(emphasis added).

We recognized in Asbury that CR 67.02 is "a codification of the common law rule that a party to a controversy involving a right to a certain sum of money or thing cannot be required to deposit that money or thing in court, unless it is either clearly admitted by his pleading or by proof that he has no right to retain it and that the other party to the action is entitled to it or at least has an absolute interest in it." 993 S.W.2d at 962. In applying CR 67.02 to the dispute in Asbury, we held that CR 67.02 requires that the party against whom the money is sought must admit, either through his pleadings or testimony, that he is in "possession or control" of that which is the subject of the underlying claim and that the money "belongs to or is owed" to the other party. Id.

PremierTox and the circuit court have misconstrued the function of CR 67. CR 67 provides the procedural framework that enables parties in possession of money or other tangible property which is the subject of a dispute to: 1) voluntarily and with leave of the court deposit the property with the court, CR 67.01; or 2) divest themselves of such property which they admittedly hold "as trustee for another party, or which belongs or is due to another party[.]" CR 67.02. The facts of this case fit neither of these two CR 67 scenarios.

Obviously, Kentucky Spirit is not seeking, under CR 67.01, to deposit money with the court and it has not admitted that it holds the money ordered to be deposited by the circuit court as trustee for another party, or that the money belongs to or is due to another party, as set out in CR 67.02. Indeed, Kentucky Spirit strenuously disagrees with this notion. We thus agree with the Court of Appeals' determination that "[w]hile Kentucky Spirit may have the funds available, it has not admitted that the funds are held ... for PremierTox because it disputes the validity of PremierTox's claims for payment." Moreover, the circuit court found "that Kentucky Spirit has raised arguments which, if proven correct, might refute all or a portion of the demands for payment. The parties have yet to have the opportunity to engage in discovery or to provide the Court with evidence showing that such payment is conclusively due and owing." (emphasis added). Thus, the circuit court's own findings further negate the applicability of CR 67.02.

PremierTox's argument and the circuit court's order would effectively convert CR 67 into a substitute for the provisional remedy of pre-judgment attachment established by KRS 425.301 et seq. It would also circumvent the safeguards built into those statutes. For example, KRS 425.309 would require PremierTox to execute a bond of not less than double the amount of its claim, a safeguard not available under the methods imposed by the circuit court.[6]

The fact that Kentucky Spirit is funded with money from the public treasury to pay for services needed by Medicaid beneficiaries does not persuade us to craft in this case an exception to CR 67.02 for funds originating from a public source. We have examined the cases from other jurisdictions cited by PremierTox to support its argument that public funds should be treated differently. We do not find the circumstances of those cases to be similar to the case now before us and, therefore, they are unavailing. In short, we agree with the Court of Appeals that the circuit court acted erroneously when it entered its order compelling Kentucky Spirit to deposit with the court $1, 880, 293.46 before the adjudication of the claim was completed.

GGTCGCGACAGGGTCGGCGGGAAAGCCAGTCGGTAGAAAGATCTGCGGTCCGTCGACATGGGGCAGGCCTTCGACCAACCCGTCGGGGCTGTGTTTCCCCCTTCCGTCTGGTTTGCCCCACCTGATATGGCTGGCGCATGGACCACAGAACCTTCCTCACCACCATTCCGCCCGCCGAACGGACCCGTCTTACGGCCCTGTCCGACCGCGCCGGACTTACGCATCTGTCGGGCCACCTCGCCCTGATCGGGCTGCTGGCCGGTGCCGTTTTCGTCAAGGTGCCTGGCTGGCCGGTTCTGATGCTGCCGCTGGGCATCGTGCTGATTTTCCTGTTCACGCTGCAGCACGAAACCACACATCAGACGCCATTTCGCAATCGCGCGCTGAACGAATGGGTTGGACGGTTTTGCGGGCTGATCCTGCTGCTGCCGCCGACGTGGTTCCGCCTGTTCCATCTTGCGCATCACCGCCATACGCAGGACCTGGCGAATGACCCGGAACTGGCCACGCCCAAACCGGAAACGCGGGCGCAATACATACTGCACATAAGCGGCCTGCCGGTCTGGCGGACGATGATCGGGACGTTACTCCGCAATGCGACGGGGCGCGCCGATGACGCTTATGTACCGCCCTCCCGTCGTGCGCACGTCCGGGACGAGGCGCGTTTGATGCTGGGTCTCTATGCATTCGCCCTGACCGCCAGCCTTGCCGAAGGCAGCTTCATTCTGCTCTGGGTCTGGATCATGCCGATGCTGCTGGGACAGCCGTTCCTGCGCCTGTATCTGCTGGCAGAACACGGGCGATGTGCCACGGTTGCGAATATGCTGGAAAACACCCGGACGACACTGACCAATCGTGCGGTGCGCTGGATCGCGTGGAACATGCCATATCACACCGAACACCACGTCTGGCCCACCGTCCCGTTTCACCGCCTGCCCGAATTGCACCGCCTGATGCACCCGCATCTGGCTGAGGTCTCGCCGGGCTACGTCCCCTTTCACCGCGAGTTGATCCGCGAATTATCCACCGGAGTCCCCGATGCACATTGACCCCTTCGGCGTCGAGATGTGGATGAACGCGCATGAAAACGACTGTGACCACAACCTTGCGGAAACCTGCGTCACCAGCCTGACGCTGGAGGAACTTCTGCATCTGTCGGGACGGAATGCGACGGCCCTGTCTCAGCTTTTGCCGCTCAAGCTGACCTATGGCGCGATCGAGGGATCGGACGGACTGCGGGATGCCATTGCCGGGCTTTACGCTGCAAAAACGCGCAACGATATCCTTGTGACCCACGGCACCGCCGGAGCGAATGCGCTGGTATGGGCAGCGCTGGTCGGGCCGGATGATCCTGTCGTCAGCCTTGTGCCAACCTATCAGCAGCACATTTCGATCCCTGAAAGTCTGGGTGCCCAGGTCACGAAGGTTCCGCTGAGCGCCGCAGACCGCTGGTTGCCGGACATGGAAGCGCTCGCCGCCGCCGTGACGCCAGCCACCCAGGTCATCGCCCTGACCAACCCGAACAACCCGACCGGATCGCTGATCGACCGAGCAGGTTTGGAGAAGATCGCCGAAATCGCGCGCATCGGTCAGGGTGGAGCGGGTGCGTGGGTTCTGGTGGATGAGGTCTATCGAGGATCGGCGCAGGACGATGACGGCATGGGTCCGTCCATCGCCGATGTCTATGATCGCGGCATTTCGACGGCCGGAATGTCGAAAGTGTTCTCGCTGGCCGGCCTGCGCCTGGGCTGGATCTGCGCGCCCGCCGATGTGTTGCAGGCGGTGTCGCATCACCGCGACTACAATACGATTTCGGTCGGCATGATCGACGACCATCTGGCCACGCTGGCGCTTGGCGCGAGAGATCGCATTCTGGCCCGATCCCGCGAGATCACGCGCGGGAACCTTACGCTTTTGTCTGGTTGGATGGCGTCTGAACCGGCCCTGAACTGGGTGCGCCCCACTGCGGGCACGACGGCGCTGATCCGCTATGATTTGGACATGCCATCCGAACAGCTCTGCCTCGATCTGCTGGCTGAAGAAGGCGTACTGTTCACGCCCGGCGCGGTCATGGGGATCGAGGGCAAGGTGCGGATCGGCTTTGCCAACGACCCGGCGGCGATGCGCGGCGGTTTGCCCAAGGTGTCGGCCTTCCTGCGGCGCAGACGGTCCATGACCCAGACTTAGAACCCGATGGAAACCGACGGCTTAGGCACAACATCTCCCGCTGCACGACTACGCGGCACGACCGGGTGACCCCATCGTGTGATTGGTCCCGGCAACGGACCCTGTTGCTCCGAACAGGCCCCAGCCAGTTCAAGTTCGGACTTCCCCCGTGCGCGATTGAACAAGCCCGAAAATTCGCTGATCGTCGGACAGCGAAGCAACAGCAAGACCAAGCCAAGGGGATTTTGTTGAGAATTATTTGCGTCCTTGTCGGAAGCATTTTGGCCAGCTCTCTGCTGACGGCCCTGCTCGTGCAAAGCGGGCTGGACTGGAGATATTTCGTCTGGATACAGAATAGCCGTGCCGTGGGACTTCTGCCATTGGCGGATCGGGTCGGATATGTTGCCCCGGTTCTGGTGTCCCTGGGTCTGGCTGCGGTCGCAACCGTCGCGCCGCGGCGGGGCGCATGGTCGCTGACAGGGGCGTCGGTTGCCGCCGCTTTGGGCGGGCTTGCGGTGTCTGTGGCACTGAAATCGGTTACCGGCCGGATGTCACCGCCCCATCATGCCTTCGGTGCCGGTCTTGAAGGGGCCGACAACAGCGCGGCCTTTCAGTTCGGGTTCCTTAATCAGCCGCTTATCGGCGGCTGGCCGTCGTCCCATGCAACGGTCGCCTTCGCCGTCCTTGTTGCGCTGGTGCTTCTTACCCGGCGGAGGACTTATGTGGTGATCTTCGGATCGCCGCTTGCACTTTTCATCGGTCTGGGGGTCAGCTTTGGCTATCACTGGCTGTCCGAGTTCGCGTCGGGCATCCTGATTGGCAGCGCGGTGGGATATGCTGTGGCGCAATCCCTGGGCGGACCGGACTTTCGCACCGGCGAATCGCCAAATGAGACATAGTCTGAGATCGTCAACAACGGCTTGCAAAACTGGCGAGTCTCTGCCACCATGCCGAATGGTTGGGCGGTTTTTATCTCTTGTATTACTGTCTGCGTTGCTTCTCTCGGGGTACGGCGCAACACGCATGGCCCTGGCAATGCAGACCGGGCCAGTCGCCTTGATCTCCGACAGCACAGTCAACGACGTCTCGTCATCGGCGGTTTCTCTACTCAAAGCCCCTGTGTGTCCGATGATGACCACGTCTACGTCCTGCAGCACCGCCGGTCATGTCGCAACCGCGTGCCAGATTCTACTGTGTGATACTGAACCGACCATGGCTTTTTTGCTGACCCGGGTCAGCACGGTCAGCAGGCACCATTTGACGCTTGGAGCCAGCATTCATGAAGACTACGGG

B. Lack of an Adequate Remedy

To obtain a writ, the petitioning party (here, Kentucky Spirit) must prove that it lacks an "adequate remedy by appeal or otherwise[, ]" and that without the writ, it will suffer "an injury that 'could not thereafter be rectified in subsequent proceedings in the case."' St. Clair v. Castlen, 381 S.W.3d. 306, 308-09 (Ky. 2012) (quoting Bender, 343 S.W.2d at 801-02). The Court of Appeals did not explicitly address this requirement in its order, and PremierTox argues that no such injury exists here. Kentucky Spirit, however, argues that it lacks an adequate remedy because the circuit court's order would: 1) deprive it of its possession and control of approximately $1.8 million (or more if PremierTox increased its demand during the litigation) without a prior judicial determination extinguishing its ownership of the money and establishing PremierTox's entitlement to it; 2) jeopardize its compliance with its contractual and regulatory obligations as an MCO by advancing funds to PremierTox for services that are not "covered services"; and 3) expose Kentucky Spirit to contempt charges and potential sanctions if it fails to comply with the order.